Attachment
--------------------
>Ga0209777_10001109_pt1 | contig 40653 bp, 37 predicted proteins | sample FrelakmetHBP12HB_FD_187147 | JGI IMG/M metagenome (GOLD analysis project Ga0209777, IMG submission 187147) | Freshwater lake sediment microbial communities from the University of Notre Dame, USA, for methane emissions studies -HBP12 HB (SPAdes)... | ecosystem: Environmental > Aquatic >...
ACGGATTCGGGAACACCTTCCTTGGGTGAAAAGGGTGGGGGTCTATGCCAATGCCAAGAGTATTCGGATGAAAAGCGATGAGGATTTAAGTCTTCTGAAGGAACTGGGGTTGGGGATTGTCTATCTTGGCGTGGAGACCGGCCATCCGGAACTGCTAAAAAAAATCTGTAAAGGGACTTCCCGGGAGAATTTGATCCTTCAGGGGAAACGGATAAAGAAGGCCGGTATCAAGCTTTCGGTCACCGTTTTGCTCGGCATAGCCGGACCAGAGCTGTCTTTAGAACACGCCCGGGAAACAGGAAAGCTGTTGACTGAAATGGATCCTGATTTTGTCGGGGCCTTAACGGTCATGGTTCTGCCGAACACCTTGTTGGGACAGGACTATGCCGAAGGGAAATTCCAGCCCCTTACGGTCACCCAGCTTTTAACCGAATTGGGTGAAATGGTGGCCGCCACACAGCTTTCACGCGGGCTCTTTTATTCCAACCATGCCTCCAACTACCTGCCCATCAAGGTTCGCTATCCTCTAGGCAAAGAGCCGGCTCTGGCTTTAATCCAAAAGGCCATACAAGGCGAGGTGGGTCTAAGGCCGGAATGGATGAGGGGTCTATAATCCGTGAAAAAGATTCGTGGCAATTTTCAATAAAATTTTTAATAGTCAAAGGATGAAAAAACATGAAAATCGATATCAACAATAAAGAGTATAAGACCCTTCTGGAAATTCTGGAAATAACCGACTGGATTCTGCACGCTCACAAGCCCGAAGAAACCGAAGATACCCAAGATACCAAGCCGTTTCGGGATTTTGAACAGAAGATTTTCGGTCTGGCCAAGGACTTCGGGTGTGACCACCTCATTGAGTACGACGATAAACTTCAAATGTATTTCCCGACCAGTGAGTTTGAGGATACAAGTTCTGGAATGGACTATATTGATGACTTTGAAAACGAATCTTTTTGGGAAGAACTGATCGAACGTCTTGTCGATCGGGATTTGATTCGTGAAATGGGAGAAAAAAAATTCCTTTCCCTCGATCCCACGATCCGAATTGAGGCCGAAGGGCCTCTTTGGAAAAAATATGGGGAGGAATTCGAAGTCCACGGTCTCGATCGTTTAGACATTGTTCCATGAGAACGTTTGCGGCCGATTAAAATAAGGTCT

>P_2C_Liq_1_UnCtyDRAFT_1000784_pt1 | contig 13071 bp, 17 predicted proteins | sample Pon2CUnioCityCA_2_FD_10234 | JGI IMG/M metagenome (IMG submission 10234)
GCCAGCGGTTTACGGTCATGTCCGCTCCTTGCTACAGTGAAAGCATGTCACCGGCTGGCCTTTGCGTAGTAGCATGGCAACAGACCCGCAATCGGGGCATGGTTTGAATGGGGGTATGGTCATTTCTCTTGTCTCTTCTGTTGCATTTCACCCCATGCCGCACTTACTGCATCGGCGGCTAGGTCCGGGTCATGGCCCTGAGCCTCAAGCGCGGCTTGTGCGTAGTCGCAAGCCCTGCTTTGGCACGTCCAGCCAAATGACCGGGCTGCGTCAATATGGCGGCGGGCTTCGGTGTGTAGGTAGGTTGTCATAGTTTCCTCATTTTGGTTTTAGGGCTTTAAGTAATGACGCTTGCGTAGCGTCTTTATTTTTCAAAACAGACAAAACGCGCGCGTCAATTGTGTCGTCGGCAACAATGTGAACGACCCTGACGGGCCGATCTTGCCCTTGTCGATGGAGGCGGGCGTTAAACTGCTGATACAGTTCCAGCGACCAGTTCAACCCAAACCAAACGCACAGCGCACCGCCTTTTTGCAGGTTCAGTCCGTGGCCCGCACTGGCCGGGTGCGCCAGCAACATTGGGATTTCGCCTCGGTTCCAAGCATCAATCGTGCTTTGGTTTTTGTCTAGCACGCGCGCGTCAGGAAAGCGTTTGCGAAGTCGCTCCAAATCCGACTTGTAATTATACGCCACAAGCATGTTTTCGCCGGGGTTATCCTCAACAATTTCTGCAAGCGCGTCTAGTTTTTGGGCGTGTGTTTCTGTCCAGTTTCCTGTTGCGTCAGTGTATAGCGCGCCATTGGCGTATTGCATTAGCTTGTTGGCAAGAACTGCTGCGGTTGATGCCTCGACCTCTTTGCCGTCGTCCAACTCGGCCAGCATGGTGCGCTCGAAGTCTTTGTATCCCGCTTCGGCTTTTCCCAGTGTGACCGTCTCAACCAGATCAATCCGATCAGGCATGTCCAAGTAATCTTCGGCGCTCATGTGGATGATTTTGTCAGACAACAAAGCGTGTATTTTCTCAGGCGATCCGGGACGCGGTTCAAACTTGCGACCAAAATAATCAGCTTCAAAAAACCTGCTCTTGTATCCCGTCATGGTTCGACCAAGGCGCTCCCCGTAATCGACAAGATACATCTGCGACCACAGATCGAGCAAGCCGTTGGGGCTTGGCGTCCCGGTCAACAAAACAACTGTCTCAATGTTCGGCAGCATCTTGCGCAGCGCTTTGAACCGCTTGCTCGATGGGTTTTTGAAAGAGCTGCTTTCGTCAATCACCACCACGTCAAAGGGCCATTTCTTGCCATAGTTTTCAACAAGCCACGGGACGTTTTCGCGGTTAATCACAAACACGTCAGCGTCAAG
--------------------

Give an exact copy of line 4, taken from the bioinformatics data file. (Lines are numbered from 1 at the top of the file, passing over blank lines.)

GCCAGCGGTTTACGGTCATGTCCGCTCCTTGCTACAGTGAAAGCATGTCACCGGCTGGCCTTTGCGTAGTAGCATGGCAACAGACCCGCAATCGGGGCATGGTTTGAATGGGGGTATGGTCATTTCTCTTGTCTCTTCTGTTGCATTTCACCCCATGCCGCACTTACTGCATCGGCGGCTAGGTCCGGGTCATGGCCCTGAGCCTCAAGCGCGGCTTGTGCGTAGTCGCAAGCCCTGCTTTGGCACGTCCAGCCAAATGACCGGGCTGCGTCAATATGGCGGCGGGCTTCGGTGTGTAGGTAGGTTGTCATAGTTTCCTCATTTTGGTTTTAGGGCTTTAAGTAATGACGCTTGCGTAGCGTCTTTATTTTTCAAAACAGACAAAACGCGCGCGTCAATTGTGTCGTCGGCAACAATGTGAACGACCCTGACGGGCCGATCTTGCCCTTGTCGATGGAGGCGGGCGTTAAACTGCTGATACAGTTCCAGCGACCAGTTCAACCCAAACCAAACGCACAGCGCACCGCCTTTTTGCAGGTTCAGTCCGTGGCCCGCACTGGCCGGGTGCGCCAGCAACATTGGGATTTCGCCTCGGTTCCAAGCATCAATCGTGCTTTGGTTTTTGTCTAGCACGCGCGCGTCAGGAAAGCGTTTGCGAAGTCGCTCCAAATCCGACTTGTAATTATACGCCACAAGCATGTTTTCGCCGGGGTTATCCTCAACAATTTCTGCAAGCGCGTCTAGTTTTTGGGCGTGTGTTTCTGTCCAGTTTCCTGTTGCGTCAGTGTATAGCGCGCCATTGGCGTATTGCATTAGCTTGTTGGCAAGAACTGCTGCGGTTGATGCCTCGACCTCTTTGCCGTCGTCCAACTCGGCCAGCATGGTGCGCTCGAAGTCTTTGTATCCCGCTTCGGCTTTTCCCAGTGTGACCGTCTCAACCAGATCAATCCGATCAGGCATGTCCAAGTAATCTTCGGCGCTCATGTGGATGATTTTGTCAGACAACAAAGCGTGTATTTTCTCAGGCGATCCGGGACGCGGTTCAAACTTGCGACCAAAATAATCAGCTTCAAAAAACCTGCTCTTGTATCCCGTCATGGTTCGACCAAGGCGCTCCCCGTAATCGACAAGATACATCTGCGACCACAGATCGAGCAAGCCGTTGGGGCTTGGCGTCCCGGTCAACAAAACAACTGTCTCAATGTTCGGCAGCATCTTGCGCAGCGCTTTGAACCGCTTGCTCGATGGGTTTTTGAAAGAGCTGCTTTCGTCAATCACCACCACGTCAAAGGGCCATTTCTTGCCATAGTTTTCAACAAGCCACGGGACGTTTTCGCGGTTAATCACAAACACGTCAGCGTCAAG